Richard Spencer, who leads a movement that mixes racism, white nationalism and populism, raises his fist as he speaks Tuesday, Dec. 6, 2016, in College Station, Texas. Texas A&M officials say they didn't schedule the speech by Spencer, who was invited to speak by a former student who reserved campus space available to the public. (AP Photo/David J. Phillip)
© 2023 Blaze Media LLC. All rights reserved.
According to CNBC, white nationalist Richard Spencer is thinking about throwing his hat into the ring for a congressional seat soon to be vacated in Montana. The seat is potentially being left behind by Rep. Ryan Zinke who has been selected by President-elect as the Interior secretary.
Spencer, who has never held public office, told the Post he is "only thinking about it." He said "a lot of people" were urging him to do it, and that he is taking "an exciting prospect" seriously. He spends some of his time in Whitefish, Montana, according to the publication.Spencer is head of the National Policy Institute, a white nationalist "research and educational" group. The Anti-Defamation League, which monitors hate groups, says Spencer coined the term "alt-right" in an effort to rebrand white nationalism.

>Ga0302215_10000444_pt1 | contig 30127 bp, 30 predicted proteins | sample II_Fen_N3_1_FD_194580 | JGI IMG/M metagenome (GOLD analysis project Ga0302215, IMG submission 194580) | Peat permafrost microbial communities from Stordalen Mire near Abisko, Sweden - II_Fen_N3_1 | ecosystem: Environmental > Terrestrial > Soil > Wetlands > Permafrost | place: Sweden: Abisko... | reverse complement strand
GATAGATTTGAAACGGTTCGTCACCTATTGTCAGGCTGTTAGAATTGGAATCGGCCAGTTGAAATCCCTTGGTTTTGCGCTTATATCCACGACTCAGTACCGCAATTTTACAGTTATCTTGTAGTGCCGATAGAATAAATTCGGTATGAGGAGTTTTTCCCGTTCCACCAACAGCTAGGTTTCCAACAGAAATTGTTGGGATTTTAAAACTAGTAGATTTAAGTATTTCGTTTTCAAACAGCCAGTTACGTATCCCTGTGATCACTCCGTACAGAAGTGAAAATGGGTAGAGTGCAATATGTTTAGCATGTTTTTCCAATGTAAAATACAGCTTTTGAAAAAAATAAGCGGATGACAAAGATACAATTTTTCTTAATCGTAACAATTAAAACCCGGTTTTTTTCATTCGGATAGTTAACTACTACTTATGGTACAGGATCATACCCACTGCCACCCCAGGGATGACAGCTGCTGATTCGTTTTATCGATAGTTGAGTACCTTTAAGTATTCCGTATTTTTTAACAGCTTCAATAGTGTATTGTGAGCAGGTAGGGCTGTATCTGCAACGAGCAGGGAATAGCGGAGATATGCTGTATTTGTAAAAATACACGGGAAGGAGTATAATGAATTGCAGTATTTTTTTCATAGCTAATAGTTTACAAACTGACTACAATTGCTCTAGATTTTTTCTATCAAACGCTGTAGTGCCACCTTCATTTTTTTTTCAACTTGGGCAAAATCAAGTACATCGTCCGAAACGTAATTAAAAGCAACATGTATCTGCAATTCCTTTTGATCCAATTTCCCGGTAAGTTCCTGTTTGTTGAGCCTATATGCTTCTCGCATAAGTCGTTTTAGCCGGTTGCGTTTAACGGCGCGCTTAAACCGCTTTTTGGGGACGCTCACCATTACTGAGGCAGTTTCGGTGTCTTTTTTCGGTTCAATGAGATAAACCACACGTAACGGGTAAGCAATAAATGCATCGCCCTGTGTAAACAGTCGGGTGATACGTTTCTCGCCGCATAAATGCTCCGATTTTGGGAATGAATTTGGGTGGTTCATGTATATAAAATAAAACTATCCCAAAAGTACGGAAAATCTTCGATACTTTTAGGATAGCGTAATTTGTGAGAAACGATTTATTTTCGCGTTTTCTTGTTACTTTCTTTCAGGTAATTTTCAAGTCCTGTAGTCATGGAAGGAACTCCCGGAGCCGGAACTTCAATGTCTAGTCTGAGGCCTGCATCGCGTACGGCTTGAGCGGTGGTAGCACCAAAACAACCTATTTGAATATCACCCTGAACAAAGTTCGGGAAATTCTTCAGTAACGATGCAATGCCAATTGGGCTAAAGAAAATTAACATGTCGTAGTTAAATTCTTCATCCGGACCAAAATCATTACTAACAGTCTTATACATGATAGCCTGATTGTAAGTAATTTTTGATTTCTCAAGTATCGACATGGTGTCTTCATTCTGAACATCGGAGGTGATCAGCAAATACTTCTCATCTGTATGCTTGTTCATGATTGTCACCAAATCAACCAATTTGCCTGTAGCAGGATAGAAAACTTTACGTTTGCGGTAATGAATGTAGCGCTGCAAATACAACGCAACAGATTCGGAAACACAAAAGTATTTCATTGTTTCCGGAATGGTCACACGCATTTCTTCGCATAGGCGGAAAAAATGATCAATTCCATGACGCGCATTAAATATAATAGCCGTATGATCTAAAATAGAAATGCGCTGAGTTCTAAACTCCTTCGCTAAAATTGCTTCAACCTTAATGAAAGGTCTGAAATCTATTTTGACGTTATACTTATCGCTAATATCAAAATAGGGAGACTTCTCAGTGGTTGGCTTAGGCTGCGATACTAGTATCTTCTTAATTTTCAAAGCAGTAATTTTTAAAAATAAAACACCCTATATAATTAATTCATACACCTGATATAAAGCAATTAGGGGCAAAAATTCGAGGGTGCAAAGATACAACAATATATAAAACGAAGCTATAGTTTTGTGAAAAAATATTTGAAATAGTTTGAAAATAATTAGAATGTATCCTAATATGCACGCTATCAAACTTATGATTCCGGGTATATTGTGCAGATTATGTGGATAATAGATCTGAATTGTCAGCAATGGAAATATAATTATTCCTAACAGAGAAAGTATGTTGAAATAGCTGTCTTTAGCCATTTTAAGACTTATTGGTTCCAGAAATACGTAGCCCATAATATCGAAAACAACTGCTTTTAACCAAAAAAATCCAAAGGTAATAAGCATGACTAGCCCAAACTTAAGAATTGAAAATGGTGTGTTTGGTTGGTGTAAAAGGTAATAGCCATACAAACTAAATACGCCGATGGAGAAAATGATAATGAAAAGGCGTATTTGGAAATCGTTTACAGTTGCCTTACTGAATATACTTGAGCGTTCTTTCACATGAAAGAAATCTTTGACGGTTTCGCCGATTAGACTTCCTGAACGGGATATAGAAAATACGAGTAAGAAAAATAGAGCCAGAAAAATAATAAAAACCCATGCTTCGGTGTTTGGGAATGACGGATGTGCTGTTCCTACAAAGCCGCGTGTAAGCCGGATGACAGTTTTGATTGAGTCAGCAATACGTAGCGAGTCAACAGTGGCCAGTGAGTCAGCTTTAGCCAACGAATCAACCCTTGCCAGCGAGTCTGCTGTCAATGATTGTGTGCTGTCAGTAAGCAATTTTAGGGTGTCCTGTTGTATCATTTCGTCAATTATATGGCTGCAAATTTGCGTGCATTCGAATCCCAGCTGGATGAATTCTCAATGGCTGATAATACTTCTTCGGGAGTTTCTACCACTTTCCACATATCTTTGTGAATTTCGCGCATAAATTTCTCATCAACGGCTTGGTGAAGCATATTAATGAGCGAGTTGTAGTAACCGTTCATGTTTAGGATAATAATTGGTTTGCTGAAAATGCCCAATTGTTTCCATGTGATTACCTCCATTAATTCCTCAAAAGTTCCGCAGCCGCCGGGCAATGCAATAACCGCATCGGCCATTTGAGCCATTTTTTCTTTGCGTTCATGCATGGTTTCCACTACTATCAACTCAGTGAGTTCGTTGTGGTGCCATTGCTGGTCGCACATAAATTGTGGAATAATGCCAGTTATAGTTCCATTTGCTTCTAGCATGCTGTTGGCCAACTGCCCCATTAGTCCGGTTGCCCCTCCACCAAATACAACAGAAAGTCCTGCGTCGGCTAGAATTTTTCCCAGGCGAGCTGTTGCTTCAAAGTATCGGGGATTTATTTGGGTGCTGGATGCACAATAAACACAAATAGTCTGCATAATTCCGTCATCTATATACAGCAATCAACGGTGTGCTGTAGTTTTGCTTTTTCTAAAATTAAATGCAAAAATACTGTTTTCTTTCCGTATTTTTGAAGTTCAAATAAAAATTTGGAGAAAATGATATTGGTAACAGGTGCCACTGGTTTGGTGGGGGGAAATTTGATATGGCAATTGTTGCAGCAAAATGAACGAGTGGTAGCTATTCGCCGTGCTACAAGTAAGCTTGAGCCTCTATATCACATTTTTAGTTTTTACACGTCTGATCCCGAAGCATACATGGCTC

"If I did this, it would not be some eccentric campaign that no one talks about and is a footnote to history," said Spencer in an interview with the Huffington Post. "It would become a major conversation around the country ... just because of my profile in the alt-right. Again, I would only do it to win it."
Spencer was recently on video speaking to a conference he put together in D.C. to celebrate Trump's victory, shouting "Hail Trump!" as attendees in the room gave Nazi salutes.
Want to leave a tip?
We answer to you. Help keep our content free of advertisers and big tech censorship by leaving a tip today.